[sourcecode language=”java”]
public SwingBuilder edt(Closure c) {
if (SwingUtilities.isEventDispatchThread()) {
} else {
// …
// …
In other words, if we’re in the EDT already, invoke the closure. If not, call invokeAndWait to get to the EDT.

Likewise, for doLater:
[sourcecode language=”java”]
public SwingBuilder doLater(Closure c) {
// …
// …
and for doOutside:
[sourcecode language=”java”]
public SwingBuilder doOutside(Closure c) {
// …
// …

So what’s the bottom line?

  • edt: use the EDT through invokeAndWait
  • doLater: use the EDT through invokeLater
  • doOutside: create a worker thread and start it (off the EDT)

Incidentally, SwingBuilder also has a build method specifically designed to construct the GUI. How does it handle threading?
[sourcecode language=”java”]
public static SwingBuilder build(Closure c) {
SwingBuilder builder = new SwingBuilder()
return builder.edt(c)
That’s the whole method — create the buillder and then build the GUI on the EDT, synchronously. That’s why all of our previous examples of SwingBuilder, which only used the build method on the builder, ran correctly. They’re doing the initial construction on the EDT, as they should.

Ultimately, practical examples of Groovy Swing code uses actions that take advantage of these methods, as in
[sourcecode language=”java”]
swing.actions() {
action(name:’myMethod’) {

doOutside {
model.prop = textField.text
// … other model property updates …
def ok = someLongRunningService(model)

doLater {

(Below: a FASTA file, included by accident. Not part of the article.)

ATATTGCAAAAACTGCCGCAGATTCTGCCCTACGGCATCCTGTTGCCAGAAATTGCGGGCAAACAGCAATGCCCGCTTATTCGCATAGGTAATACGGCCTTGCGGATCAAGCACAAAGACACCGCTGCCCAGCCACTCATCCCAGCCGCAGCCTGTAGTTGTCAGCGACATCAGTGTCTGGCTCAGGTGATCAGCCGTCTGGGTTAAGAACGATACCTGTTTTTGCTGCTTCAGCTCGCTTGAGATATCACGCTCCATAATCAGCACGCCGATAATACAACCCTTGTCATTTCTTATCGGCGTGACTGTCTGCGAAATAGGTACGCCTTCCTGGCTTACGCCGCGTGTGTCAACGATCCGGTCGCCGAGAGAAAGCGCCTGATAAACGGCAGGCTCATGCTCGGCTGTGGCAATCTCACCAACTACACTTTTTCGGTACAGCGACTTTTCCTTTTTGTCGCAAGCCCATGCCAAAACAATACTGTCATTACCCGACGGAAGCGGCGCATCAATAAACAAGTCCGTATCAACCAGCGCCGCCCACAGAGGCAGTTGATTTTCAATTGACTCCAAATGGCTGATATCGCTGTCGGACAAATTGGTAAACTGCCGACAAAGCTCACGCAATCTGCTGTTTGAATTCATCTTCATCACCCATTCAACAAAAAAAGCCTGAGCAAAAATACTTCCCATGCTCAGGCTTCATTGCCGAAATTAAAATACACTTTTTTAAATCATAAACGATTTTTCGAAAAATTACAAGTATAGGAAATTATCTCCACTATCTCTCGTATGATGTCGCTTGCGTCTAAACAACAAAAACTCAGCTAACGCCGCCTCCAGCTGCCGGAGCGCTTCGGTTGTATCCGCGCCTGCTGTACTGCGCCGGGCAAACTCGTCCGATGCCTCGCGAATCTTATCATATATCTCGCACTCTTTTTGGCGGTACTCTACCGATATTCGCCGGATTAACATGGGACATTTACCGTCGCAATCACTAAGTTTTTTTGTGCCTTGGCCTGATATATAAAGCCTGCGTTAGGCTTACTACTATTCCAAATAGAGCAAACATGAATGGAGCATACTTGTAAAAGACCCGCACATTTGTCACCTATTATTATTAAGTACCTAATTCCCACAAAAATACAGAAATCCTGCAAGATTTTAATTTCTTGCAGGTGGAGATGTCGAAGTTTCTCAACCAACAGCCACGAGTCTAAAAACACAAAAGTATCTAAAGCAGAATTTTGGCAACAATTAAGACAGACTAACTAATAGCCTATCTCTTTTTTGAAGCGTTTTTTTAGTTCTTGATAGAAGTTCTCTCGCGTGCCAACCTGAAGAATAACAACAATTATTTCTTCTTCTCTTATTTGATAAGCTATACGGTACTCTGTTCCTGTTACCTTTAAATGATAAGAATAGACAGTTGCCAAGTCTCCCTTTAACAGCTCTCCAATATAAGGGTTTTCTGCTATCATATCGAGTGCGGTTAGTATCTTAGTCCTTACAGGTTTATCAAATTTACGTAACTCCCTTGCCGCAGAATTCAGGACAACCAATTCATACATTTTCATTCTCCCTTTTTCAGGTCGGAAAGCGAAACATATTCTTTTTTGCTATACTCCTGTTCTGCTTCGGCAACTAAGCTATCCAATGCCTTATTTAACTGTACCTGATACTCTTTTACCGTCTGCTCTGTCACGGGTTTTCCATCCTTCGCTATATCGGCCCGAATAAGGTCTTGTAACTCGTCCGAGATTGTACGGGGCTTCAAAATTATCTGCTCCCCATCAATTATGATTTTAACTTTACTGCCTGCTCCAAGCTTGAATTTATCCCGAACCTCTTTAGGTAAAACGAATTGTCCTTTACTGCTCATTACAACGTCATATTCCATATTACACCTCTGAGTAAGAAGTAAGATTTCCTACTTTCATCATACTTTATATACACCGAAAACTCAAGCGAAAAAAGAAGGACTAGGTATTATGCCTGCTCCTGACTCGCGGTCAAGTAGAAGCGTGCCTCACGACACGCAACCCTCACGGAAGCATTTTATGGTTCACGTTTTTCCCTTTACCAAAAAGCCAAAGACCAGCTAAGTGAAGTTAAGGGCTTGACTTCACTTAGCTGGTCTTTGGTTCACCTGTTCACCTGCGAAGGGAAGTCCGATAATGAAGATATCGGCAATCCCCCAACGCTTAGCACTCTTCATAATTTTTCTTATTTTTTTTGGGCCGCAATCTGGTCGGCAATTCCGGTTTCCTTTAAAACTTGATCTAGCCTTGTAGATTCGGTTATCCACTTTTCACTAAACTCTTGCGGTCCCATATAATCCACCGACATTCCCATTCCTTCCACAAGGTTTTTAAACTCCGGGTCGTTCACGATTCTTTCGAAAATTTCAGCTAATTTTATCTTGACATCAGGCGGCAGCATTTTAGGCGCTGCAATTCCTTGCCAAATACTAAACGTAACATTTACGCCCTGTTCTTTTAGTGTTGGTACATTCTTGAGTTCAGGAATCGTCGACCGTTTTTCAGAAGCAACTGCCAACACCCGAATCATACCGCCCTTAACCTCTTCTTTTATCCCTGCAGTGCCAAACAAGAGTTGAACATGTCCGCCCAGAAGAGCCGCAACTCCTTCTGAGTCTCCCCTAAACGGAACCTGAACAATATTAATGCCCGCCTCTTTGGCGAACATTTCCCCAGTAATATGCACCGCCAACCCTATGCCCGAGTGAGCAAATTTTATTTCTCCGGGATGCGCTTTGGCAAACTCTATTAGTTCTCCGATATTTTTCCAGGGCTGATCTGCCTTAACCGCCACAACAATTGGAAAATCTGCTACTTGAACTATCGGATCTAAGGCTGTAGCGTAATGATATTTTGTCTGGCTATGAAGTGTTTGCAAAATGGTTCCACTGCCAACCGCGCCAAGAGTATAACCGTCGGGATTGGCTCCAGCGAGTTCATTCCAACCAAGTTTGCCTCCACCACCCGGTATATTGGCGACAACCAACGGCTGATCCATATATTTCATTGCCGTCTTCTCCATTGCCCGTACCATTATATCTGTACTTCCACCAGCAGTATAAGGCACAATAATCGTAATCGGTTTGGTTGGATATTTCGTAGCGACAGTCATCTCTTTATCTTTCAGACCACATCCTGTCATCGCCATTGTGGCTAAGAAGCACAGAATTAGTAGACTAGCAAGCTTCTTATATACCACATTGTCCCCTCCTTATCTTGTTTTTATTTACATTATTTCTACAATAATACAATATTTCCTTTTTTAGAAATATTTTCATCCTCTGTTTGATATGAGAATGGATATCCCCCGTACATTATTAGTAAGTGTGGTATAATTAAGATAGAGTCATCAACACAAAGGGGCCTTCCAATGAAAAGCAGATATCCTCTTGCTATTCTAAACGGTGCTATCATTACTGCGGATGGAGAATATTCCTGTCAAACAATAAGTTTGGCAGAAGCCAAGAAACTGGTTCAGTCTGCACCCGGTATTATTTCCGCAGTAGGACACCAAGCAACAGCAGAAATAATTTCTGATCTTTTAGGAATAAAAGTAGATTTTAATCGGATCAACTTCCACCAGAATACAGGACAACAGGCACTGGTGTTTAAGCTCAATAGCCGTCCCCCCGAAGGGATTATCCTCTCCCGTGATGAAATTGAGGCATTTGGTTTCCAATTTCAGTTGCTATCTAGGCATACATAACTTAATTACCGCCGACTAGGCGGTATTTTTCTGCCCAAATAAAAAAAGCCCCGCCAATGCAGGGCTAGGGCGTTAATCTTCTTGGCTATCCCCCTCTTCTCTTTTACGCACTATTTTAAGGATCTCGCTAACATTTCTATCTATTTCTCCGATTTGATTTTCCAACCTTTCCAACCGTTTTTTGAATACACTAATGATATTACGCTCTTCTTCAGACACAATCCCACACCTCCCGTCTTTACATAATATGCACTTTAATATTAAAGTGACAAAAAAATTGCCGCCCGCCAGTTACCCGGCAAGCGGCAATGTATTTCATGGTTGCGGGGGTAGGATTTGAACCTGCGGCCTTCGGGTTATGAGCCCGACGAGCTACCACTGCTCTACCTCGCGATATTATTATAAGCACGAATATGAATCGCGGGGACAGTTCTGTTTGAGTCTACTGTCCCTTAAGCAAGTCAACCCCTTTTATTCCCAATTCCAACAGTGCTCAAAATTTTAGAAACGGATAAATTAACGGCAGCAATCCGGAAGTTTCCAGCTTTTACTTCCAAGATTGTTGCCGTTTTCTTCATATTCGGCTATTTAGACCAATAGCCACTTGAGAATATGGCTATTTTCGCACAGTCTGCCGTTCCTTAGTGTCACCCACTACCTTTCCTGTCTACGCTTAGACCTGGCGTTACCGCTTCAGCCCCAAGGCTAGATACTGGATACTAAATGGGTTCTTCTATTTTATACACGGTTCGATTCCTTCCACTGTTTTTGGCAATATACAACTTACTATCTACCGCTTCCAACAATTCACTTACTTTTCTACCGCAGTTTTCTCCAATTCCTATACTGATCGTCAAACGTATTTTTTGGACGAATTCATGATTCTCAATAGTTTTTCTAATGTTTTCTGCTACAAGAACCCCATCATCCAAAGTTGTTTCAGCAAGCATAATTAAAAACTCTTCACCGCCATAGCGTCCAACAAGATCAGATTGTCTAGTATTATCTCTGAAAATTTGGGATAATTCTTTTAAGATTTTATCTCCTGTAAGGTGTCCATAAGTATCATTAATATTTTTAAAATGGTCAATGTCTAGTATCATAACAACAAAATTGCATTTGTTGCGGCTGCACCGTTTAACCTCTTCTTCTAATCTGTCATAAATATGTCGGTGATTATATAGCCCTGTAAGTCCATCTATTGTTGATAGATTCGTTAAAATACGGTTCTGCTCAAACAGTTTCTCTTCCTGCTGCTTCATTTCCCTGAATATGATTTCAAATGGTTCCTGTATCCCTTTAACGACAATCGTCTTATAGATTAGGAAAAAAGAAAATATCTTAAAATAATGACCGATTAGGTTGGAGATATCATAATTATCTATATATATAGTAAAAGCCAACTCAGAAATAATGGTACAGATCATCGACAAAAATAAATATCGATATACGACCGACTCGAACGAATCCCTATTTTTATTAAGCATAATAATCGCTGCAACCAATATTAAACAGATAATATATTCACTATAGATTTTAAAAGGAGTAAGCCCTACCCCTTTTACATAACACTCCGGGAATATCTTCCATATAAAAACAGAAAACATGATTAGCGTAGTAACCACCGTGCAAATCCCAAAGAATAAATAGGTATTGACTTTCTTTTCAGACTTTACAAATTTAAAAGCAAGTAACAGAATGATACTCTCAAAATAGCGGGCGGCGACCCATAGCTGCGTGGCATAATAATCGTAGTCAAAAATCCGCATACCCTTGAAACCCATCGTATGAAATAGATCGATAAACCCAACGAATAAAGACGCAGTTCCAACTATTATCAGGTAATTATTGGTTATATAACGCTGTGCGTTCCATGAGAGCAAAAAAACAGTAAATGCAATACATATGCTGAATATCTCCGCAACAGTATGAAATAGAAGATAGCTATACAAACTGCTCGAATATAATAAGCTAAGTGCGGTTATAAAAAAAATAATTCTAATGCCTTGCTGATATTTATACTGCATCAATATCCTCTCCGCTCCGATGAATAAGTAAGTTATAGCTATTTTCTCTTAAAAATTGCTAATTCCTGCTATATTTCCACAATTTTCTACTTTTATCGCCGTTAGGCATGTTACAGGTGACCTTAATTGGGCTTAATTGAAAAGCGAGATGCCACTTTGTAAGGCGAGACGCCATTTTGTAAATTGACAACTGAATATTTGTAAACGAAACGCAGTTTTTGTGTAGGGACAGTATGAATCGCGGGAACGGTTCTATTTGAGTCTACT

model.ok = ok
} } } }

And there you have it. Grab the data and update the model outside the EDT, then run the long running application. When it’s finished, update the GUI in the EDT. (Note that here we’re updating the model in the EDT because the model properties are bound to the GUI elements, so changes in model properties will result in a GUI update. See my previous post in this series for details.)

From here it’s only a short step to Griffon.

11 responses to “Making Swing Groovy, Part III: EDT”

  1. Nice post!
    Remark: javax.swing.SwingUtilities existed a long time before JDK 1.6 (I guess since Swing was introduced 🙂

  2. I’m not the best with Groovy but your code still concerns me. What is model in the last example? You say specifically “(Note that here we’re updating the model in the EDT because the model properties are bound to the GUI elements, so changes in model properties will result in a GUI update.” And yet the first line of your doOutside() code looks to be assigning a value to the model. [model.prop = textField.text]. Not only are you accessing a swing component form outside the EDT [textField.text] but you are also assigning a value to another swing connected object. Am I missing something special about groovy?